Today, many of us enjoy walnuts, almonds, pecans, Brazil nuts, pistachios, cashews, macadamia nuts, and hazelnuts, plus an honorary nut we call peanuts (even though peanuts are technically a legume) with enthusiasm.
Yet, we are only beginning to appreciate the enormous nutritional benefits that nuts give us.
More Health Benefits of Nuts.
2. Epidemiological studies have linked eating nuts with reduced rates of heart disease and gallstones, as well as beneficial effects on hypertension, cancer, and inflammation.
3. Recent studies have also indicated that nut consumption can help prevent type 2 diabetes.
4. A study of Seventh-Day Adventists (a religious denomination that emphasizes healthy living and a vegetarian diet) found that those who ate nuts at least 5 times per week gained, on average, an extra two years of life expectancy.
5. The nut eaters also experienced a 50% reduction in heart disease risk.
6. Another large-scale, 30-year long study found that people who regularly ate one ounce of nuts at least seven times per week were 20% less likely to die for any reason, compared to those who avoided nuts in their diet.
7. Many nuts have also been linked to lower rates of certain cancers. Studies done on walnuts, in particular, have found that they appear to be particularly protective against breast and prostate cancers. Walnuts and many other nuts contain a number of potent nutrients that can help fight cancer and boost overall health. These include ellagic acid, a phytochemical antioxidant, and gamma-tocopherol, a type of vitamin E – both of which have strong anti-inflammatory and cancer-protective effects.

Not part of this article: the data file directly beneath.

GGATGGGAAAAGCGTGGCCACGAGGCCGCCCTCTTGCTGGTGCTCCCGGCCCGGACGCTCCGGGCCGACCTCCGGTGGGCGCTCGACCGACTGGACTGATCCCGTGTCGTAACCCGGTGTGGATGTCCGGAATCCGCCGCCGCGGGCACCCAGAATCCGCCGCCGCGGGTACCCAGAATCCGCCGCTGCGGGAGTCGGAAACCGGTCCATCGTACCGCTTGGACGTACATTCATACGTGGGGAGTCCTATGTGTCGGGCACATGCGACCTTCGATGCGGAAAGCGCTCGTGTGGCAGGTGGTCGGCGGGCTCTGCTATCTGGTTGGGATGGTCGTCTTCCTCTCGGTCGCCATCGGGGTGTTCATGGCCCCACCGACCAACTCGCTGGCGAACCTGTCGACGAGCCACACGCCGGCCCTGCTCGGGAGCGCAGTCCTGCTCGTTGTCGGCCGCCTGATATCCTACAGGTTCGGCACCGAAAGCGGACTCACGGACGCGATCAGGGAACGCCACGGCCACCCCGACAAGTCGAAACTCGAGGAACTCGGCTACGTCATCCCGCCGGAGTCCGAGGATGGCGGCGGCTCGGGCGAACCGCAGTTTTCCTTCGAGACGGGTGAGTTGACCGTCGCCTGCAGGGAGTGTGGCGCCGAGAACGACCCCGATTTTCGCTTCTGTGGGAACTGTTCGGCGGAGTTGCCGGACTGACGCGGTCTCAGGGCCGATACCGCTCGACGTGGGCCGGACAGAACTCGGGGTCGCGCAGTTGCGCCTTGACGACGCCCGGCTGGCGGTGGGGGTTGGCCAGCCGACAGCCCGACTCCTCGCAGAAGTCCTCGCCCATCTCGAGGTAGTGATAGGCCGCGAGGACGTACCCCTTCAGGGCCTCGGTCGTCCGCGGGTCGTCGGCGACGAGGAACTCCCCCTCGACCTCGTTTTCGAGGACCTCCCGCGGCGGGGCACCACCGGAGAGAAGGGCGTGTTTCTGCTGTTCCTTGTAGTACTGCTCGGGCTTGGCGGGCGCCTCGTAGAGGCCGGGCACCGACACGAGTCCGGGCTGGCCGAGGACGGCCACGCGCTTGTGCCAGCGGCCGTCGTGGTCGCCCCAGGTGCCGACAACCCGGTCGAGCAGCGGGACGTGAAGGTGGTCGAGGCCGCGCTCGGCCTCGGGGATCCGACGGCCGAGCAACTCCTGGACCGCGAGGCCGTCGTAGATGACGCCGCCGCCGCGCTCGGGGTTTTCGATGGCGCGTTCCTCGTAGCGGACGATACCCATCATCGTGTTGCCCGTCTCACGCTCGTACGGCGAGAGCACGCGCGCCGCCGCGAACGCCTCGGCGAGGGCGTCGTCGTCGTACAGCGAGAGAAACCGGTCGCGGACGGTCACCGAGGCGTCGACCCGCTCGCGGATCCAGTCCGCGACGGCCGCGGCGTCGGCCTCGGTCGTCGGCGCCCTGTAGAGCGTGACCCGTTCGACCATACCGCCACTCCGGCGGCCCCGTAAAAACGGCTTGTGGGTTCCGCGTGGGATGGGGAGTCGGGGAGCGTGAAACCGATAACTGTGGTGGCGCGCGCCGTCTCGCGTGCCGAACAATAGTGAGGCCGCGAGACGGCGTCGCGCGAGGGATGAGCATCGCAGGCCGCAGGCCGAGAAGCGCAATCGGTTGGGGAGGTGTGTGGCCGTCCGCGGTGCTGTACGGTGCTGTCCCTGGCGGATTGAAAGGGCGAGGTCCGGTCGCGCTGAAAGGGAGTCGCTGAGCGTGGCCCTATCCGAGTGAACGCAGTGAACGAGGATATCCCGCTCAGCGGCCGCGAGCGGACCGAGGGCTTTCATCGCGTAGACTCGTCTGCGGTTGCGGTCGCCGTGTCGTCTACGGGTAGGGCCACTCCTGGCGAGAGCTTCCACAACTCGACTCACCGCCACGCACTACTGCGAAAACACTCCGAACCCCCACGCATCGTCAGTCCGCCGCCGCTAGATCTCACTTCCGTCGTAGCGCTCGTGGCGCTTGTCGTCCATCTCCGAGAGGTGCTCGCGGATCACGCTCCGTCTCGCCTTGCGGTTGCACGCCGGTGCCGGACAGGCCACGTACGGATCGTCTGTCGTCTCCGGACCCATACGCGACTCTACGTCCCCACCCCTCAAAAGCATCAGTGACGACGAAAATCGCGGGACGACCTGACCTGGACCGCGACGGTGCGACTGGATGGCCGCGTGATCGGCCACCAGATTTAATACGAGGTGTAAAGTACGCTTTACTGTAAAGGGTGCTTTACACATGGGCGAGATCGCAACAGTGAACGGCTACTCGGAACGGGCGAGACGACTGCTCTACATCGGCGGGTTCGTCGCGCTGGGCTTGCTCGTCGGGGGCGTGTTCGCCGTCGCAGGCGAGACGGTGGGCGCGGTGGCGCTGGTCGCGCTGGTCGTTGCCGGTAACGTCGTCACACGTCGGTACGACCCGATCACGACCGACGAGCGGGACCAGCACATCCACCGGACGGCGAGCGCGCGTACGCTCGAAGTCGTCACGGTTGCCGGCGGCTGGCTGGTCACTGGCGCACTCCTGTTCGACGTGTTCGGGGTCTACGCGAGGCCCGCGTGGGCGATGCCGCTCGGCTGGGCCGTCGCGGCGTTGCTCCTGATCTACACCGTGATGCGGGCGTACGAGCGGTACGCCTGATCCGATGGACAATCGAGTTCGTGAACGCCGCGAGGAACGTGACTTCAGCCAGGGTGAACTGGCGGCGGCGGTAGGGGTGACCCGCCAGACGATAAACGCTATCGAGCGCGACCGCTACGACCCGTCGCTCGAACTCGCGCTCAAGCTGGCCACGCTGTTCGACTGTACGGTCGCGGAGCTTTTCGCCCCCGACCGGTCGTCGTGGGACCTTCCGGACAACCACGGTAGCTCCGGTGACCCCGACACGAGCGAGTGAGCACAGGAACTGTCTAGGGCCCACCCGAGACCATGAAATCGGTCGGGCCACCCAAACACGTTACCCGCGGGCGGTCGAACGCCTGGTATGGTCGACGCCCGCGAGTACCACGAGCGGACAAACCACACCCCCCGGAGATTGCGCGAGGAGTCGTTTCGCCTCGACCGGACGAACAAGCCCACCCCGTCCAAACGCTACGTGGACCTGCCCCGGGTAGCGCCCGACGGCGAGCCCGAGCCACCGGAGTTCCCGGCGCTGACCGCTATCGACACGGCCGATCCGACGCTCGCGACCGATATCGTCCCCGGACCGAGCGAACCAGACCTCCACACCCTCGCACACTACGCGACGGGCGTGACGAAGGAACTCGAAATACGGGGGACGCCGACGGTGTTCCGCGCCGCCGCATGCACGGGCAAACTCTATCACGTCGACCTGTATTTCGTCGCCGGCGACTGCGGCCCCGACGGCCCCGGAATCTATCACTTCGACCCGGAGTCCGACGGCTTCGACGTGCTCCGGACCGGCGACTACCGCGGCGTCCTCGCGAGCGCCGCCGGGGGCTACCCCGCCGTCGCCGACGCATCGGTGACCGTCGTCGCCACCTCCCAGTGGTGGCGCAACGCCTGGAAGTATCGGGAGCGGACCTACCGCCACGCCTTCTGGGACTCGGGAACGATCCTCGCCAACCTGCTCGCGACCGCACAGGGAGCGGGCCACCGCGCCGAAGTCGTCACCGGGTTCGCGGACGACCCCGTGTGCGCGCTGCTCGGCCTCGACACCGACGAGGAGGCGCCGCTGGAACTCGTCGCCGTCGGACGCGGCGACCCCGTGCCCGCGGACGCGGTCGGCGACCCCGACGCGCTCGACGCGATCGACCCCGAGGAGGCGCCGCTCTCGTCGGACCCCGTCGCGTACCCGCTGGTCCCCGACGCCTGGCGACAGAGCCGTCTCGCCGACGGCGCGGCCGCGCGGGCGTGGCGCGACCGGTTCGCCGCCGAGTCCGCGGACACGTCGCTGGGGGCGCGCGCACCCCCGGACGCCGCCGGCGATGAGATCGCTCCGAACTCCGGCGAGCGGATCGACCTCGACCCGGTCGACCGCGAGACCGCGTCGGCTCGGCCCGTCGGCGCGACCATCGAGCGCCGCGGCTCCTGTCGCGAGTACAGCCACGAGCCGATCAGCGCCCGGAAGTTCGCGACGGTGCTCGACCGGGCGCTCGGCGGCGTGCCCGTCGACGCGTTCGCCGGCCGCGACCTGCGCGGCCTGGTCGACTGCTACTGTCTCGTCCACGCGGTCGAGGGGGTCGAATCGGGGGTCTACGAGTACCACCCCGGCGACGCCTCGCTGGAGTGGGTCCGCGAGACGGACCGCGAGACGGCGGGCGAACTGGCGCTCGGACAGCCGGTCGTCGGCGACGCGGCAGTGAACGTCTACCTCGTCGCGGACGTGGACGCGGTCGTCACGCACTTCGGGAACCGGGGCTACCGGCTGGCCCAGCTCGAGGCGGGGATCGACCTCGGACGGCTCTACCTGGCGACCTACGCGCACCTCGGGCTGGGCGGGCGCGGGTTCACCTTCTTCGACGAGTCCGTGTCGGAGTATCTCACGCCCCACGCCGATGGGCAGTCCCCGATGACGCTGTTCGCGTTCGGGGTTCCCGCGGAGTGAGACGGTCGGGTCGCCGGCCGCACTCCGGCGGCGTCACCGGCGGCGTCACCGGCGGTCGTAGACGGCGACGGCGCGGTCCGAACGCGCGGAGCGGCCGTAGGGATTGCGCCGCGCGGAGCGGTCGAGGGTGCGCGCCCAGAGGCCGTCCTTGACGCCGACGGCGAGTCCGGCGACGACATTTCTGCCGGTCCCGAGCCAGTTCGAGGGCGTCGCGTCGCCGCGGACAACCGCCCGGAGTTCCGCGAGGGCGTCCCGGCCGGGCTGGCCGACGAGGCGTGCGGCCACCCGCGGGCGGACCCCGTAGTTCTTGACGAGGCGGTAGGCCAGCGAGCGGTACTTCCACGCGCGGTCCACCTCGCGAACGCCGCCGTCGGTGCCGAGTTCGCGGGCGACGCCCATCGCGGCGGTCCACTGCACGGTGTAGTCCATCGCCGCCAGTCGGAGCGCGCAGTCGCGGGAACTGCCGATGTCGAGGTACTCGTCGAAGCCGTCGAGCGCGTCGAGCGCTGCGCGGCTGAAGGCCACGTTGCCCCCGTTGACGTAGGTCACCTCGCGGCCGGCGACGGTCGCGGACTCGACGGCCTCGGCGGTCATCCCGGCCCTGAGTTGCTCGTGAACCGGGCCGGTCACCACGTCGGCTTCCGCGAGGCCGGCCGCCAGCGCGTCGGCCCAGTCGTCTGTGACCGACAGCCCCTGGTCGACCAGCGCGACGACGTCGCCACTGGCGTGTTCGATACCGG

8. A clinical study published in the International Journal of Impotence Research looked at what happened to men with erectile dysfunction who ate three to four handfuls of pistachios a day for three weeks. They experienced a significant improvement in blood flow through their private parts. The researchers concluded that three weeks of pistachios “resulted in a significant improvement in erectile function…without any side effects.”
To summarize, nuts are packed with healthy protein, fats, fiber, and other nutrients. They can help:
- Reduce heart disease rates
- Reduce gallstones
- Prevent type 2 diabetes
- Protect against certain cancers
- Boost overall health and improve longevity
Based on numerous studies, it appears that eating one to two ounces of nuts five days or more per week leads to tremendous health benefits.